Anyway, I called up the NCT breastfeeding helpline to speak to someone about whether I should drop a milk feed and just have LL on one morning and one evening feed a day (2 feeds/day total). They were very helpful. They told me that he should have 4 feeds a day and will need approx 600ml of milk (formula or breastmilk), and even when he is one year old will still need a pint of milk a day, although at that point he could have cow’s milk. She said about weaning not being meal replacement but about being complementary to the milk, and over time the percentage of food to milk will change, with him having more food and less milk, but for now he gets his main nutrition from milk. She was speaking from a generic perspective, however, and said things that I don’t really think apply to LL such as about baby not eating that much at the moment etc, and that he needs calcium and the like. I told her that he ate a 90g pot of yoghurt today, so would that give him enough calcium? I asked. She thought it would.
He has also increased in weight from the 50% percentile at birth and the first 2 months or so, up to I think above the 90th centile, although I haven’t had him weighed for a few weeks. So, I’m still not sure about portion sizes and want to ensure he isn’t eating too much seeing as he needs 4 milk feeds on top of it!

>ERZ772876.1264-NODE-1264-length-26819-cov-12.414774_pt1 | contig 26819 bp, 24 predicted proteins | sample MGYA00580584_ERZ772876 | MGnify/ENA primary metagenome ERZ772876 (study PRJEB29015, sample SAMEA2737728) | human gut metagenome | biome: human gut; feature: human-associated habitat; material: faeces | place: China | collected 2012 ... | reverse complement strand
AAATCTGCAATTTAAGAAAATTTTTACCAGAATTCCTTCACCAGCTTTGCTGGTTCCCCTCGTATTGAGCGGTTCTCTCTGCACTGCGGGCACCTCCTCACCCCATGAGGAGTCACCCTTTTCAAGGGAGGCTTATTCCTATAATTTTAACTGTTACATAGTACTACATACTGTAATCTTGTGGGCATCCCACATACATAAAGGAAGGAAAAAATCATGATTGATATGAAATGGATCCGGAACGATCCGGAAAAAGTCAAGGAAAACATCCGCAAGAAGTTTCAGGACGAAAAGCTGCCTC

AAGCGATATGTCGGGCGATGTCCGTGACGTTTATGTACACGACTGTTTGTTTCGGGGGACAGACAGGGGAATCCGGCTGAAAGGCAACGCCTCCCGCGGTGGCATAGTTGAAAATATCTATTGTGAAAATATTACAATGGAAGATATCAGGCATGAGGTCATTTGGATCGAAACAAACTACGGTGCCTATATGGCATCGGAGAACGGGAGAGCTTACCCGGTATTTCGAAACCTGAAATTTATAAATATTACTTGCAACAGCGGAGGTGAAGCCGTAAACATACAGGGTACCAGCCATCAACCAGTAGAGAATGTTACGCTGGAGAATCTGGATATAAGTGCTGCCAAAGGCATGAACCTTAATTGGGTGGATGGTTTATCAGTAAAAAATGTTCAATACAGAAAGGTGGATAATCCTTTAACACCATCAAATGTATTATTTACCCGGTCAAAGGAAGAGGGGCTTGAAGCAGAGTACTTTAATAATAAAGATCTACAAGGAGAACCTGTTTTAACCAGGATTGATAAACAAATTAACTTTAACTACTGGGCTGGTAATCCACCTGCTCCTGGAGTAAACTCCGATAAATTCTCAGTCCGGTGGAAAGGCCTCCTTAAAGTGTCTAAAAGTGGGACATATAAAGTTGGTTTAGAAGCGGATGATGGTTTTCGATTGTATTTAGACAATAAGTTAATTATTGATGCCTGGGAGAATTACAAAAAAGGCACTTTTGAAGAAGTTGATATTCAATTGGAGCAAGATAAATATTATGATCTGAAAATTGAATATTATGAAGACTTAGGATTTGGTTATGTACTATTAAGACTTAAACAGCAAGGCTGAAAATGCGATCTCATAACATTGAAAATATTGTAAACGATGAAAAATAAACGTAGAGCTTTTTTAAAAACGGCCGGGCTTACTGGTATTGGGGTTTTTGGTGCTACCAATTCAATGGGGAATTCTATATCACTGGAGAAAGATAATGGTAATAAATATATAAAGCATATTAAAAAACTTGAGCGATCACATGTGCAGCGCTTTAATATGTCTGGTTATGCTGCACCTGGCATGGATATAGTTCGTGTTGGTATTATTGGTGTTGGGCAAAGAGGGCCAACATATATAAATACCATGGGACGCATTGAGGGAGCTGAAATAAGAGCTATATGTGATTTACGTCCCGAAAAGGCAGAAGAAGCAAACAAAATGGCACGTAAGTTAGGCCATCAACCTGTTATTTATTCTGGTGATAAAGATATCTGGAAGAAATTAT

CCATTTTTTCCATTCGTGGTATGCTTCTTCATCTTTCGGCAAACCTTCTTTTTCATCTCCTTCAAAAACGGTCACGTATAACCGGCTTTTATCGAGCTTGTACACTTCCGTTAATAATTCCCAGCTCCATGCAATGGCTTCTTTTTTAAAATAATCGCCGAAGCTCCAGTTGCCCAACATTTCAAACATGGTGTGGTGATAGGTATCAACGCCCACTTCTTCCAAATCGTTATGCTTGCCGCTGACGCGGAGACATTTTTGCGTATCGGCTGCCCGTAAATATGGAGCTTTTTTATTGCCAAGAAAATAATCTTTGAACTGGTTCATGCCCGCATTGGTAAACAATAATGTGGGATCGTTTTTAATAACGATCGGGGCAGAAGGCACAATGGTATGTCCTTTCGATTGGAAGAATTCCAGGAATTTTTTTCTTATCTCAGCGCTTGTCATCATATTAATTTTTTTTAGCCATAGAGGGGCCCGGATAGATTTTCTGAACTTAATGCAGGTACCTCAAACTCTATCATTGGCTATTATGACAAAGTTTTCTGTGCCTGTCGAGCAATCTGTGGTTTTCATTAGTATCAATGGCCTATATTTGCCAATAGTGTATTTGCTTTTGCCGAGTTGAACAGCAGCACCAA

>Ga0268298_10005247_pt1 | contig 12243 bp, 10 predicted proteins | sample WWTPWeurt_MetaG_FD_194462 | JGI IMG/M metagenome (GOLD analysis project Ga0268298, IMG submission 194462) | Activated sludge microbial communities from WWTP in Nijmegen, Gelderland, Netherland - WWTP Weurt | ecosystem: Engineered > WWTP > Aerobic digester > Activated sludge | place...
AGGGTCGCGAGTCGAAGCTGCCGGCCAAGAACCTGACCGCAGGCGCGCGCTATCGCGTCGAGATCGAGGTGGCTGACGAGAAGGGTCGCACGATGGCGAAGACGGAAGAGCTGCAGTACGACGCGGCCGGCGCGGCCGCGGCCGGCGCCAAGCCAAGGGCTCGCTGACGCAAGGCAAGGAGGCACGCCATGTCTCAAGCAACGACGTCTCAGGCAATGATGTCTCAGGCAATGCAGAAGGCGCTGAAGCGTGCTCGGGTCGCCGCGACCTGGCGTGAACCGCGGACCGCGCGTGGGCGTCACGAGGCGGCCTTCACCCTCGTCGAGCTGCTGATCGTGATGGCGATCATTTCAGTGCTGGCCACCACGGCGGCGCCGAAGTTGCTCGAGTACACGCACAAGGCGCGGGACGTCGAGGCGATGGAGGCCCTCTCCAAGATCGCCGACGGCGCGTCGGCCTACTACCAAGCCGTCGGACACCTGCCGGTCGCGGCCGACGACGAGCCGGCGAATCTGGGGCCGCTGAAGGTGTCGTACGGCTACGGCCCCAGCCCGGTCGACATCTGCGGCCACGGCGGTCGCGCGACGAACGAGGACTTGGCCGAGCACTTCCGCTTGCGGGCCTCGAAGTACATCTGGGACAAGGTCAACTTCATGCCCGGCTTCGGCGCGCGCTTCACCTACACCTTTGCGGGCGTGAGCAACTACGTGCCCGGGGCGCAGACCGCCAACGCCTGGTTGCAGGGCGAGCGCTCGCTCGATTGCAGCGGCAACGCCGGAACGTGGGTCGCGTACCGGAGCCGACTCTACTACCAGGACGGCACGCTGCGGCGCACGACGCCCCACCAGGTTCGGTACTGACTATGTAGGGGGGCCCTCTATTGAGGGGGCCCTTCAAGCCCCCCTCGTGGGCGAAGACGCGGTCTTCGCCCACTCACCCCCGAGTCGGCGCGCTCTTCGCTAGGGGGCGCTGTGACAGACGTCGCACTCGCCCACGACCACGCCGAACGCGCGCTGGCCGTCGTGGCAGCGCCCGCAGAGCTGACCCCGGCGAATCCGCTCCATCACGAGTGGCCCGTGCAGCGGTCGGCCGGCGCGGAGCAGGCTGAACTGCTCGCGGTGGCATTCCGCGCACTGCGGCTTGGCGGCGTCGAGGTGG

Anyway, for dinner today he had butternut squash and pear. He seemed to like it. lots left over for the freezer.
We are back! I’ll be back to the posting soon. I’m just posting this to say that I’ve turned off comments because I keep getting spam and highly irritating comments advertising about 20 links and pointless products.
Dear spammers………..do you see any spammy, advertising, link saturated comments on my posts? NO?! REALLY?! so then why do you post and think that I am going to approve such comments?
If anyone has a genuine comment to make I would be really really interested in reading and posting it. So in the meantime, to prevent me wading through all the spam, please email me at email@example.com if you would like to comment or ask a question in relation to any posts, or even just in general. I will get round to turning comments back on in the future i’m sure, when I am in a better mood to deal with all the spam
Sorry for lack of recent updates and posts but Baby Brain is away! The little lovely and I will get back to it very soon. Have a good summer everyone
Don’t play with you food! Or in this case, do. Taking inspiration from all the sensory play ideas on Pinterest, including some that utilize interesting materials such as gelatin for sensory play, I decided to try out some food related sensory play ideas.
Read the full story: See what the Little Lovely got up to when we introduced him to some pasta here, from the “let’s make stuff” page
New page added about our tourist adventures. This is relevance to the wellbeing and mental health page where I discuss various activity ideas for fun times but also to reduce cabin fever and increase mood. Be a tourist in your own town, or actually go somewhere and be a tourist, with or without baby.